Gradwatch: Alan Knox

After touring this year’s degree shows, we’ve selected visual communications graduates from across the UK who we feel have produced outstanding creative portfolios. Here, we speak to photographer Alan Knox, who has just graduated with a first class degree in communication design from Glasgow School of Art and been selected as one of Daniel Blau Gallery’s 5 Under 30.

Schengland (2014) by Alan Knox

After touring this year’s degree shows, we’ve selected visual communications graduates from across the UK who we feel have produced outstanding creative portfolios. Here, we speak to photographer Alan Knox, who has just graduated with a first class degree in communication design from Glasgow School of Art and been selected as one of Daniel Blau Gallery’s 5 Under 30.

We were particularly impressed by Knox’s poignant project Universal Sympathy, a series of celestial images made by scattering his grandfather’s ashes onto photographic paper, and Schengland, which features screenshots from Google’s Street View project placed upon images of the Anglo-Scots border. The project was inspired by last year’s Scottish referendum, and debates around whether the country would be forced to erect border controls with England and join the Schengen zone if it became independent.

Knox has taken part in several group photography exhibitions (his work is currently on show at Daniel Blau Gallery in London) and this year, received the School of Design Chairman’s Medal and Dissertation Prize from Glasgow School of Art. He has also undertaken work experience as a visual intern at the Financial Times.

 

Universal Sympathy (2015) by Alan Knox, courtesy of Daniel Blau Gallery

CR: When did you first become interested in photography?

AN: Although I’d always enjoyed taking photographs, my first memory of wanting to become a professional photographer came after viewing the 1990’s BBC TV series Shooting the Past directed by Steven Poliakoff. I remember watching it and being captivated by a film where the story unfolded through still photographs, it was then that I first realised the narrative potential of photography. Later, whilst studying for an HND in Professional Photography at City of Glasgow College, I attended a class trip to an exhibition of the work of Japanese photographer Hiroshi Sugimoto, where I remember being overwhelmed by the sheer scale of both the physicality of the prints and the ideas on display. It was this exposure to conceptual photography during college which confirmed to me that this was where my passion lay.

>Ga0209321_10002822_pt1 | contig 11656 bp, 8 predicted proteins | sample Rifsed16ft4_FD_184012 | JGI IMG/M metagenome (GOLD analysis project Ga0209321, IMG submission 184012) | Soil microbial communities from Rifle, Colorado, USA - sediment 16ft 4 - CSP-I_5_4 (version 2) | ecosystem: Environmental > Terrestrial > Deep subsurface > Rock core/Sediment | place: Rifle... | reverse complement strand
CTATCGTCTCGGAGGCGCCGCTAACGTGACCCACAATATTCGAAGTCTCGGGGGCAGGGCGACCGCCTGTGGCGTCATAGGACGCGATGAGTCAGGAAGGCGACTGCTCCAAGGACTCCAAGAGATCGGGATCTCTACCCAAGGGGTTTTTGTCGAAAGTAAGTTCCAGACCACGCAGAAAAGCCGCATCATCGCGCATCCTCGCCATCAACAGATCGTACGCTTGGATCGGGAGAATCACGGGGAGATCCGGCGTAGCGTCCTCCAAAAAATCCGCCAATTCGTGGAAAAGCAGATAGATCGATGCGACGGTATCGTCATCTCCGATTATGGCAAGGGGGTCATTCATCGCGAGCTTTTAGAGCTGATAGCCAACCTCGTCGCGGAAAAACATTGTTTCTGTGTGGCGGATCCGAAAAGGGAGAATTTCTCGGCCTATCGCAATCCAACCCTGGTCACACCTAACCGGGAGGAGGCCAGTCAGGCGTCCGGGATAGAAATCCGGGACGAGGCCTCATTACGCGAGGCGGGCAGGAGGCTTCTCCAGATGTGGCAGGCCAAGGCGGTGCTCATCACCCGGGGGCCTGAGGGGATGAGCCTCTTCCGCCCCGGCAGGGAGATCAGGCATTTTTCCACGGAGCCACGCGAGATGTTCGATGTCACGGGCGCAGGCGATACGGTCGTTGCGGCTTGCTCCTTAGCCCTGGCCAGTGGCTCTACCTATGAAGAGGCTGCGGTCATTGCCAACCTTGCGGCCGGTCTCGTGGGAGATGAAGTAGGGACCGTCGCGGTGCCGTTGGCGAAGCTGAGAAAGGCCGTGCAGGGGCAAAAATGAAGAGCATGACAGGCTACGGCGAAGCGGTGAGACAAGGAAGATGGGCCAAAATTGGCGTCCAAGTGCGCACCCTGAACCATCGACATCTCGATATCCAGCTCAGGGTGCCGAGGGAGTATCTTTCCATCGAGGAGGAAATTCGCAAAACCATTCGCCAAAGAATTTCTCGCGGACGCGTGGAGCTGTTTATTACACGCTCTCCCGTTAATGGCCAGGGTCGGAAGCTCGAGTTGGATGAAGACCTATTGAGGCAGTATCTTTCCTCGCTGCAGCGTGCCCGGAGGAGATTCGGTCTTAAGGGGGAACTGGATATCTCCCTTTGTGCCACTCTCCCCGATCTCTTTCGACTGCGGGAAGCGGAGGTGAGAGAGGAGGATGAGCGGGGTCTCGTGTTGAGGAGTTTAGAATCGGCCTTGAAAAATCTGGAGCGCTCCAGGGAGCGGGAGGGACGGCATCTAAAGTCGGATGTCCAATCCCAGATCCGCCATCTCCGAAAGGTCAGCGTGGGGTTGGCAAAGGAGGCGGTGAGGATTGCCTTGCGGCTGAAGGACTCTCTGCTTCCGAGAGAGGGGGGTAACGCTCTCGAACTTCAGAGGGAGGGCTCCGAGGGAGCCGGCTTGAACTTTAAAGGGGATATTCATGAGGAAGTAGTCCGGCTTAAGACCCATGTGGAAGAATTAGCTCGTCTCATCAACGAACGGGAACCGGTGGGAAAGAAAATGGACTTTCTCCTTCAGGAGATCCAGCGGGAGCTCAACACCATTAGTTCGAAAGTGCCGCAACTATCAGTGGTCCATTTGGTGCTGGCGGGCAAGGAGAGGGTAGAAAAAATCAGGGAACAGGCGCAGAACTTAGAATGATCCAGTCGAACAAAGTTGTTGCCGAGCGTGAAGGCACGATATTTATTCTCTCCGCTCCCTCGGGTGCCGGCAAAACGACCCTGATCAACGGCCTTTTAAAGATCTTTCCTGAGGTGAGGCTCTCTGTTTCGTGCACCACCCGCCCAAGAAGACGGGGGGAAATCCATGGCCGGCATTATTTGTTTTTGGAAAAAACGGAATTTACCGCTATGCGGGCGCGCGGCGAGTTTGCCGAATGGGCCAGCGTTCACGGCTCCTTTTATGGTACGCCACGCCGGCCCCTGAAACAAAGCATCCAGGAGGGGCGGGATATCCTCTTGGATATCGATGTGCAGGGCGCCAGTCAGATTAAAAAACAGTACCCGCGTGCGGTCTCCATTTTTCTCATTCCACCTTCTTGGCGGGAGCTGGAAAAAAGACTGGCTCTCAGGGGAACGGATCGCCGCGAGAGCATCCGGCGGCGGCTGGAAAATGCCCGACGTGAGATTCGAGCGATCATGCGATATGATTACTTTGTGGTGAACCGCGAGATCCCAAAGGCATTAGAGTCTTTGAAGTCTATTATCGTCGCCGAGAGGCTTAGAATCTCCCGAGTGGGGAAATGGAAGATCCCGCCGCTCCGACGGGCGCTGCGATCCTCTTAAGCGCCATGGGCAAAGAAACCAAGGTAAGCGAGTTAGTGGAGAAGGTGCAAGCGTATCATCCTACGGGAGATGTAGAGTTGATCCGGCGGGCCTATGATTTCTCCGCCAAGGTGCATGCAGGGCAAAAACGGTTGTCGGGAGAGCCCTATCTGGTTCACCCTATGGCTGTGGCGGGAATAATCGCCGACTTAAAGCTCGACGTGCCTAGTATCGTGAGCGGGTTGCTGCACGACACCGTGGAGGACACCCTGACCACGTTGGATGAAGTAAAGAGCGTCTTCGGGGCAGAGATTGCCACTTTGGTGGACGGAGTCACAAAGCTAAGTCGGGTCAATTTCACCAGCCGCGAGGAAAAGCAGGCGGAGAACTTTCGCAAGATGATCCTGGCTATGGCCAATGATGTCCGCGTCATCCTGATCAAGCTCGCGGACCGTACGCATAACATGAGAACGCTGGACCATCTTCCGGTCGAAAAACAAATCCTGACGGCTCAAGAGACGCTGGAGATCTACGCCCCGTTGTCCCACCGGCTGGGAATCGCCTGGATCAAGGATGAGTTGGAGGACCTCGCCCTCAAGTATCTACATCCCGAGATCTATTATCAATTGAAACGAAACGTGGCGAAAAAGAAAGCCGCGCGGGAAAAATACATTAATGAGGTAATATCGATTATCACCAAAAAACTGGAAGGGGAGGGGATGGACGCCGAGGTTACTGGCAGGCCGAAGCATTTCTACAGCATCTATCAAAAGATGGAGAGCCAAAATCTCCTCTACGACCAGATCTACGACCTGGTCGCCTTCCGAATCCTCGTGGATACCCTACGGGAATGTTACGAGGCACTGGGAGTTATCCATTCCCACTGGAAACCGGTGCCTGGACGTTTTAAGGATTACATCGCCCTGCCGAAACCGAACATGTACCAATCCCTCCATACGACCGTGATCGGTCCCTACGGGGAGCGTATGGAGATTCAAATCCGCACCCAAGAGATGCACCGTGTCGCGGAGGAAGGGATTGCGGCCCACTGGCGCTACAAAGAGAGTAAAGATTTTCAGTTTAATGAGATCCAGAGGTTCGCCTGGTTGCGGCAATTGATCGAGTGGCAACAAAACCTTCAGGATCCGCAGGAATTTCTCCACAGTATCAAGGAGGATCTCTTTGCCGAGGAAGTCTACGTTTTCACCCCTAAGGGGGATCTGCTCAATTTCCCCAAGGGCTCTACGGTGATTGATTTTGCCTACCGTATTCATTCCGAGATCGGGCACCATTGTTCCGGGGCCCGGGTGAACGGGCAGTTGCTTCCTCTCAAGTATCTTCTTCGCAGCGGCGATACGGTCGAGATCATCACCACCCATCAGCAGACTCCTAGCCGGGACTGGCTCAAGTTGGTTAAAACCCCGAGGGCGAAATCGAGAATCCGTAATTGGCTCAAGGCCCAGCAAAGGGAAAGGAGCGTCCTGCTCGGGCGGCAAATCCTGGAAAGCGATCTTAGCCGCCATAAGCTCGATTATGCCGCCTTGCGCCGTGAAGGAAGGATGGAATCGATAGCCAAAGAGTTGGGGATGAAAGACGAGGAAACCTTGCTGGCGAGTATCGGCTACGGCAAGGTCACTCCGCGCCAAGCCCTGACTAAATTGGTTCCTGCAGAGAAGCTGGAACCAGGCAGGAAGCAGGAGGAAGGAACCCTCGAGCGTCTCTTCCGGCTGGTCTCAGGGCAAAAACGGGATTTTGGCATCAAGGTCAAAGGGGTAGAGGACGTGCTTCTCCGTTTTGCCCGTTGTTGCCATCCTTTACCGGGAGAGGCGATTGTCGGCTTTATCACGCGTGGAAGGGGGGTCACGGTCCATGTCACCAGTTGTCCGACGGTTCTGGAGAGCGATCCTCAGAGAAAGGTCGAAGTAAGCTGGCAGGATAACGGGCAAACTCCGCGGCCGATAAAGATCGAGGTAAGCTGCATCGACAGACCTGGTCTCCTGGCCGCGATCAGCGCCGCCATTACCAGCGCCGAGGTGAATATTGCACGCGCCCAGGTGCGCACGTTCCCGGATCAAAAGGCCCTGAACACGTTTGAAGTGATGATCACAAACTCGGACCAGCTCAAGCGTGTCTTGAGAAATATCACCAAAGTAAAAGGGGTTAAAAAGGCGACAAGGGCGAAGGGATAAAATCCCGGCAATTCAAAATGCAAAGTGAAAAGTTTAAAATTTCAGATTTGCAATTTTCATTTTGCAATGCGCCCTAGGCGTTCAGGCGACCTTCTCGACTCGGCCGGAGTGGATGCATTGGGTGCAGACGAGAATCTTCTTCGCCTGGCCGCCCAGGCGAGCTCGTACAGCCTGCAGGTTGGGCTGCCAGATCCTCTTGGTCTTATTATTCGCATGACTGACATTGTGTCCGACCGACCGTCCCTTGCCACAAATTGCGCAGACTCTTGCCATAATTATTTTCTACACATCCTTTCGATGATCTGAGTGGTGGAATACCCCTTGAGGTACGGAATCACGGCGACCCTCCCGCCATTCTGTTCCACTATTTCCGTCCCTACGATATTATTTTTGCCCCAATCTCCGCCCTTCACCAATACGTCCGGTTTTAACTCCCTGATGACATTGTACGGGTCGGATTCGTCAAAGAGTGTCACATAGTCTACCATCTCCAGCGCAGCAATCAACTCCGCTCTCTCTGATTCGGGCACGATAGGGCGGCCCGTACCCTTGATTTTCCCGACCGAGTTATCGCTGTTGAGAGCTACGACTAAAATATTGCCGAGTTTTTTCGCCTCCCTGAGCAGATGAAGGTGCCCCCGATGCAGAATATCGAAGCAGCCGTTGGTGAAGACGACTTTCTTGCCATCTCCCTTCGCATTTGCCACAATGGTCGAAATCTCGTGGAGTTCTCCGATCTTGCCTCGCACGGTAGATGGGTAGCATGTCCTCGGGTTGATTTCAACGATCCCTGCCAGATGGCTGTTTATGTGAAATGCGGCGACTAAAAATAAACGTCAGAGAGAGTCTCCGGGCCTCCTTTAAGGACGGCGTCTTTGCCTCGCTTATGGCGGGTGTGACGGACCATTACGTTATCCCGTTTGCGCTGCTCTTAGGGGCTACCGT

Universal Sympathy (2015) by Alan Knox, courtesy of Daniel Blau Gallery

 

And why did you decide to study communication design after doing a photography HND? What were the most important things you learned from the course at Glasgow School of Art?

Studying communication design at Glasgow School of Art has allowed me to specialise in photography whilst working in a studio environment where students working in photography, graphic design and illustration are encouraged to adopt a cross-disciplinary approach and collaborate across specialisms.

Being part of this environment has encouraged me to constantly question the nature of photography from different perspectives and as a student, you are always encouraged to draw outside interests and theory into your practice. The design oriented nature of the course has also pushed me to develop new skills such as book-making, allowing me to produce a book of my Universal Sympathy project. Whilst working on my final year project, Universal Sympathy, the encouragement I received from my tutor Andy Stark was invaluable, who always reassured me my project was as much universal as it was personal to me.

 

Universal Sympathy (2015) by Alan Knox, courtesy of Daniel Blau Gallery


Universal Sympathy is a beautiful project. How did the idea for it come about, and how did you create the images?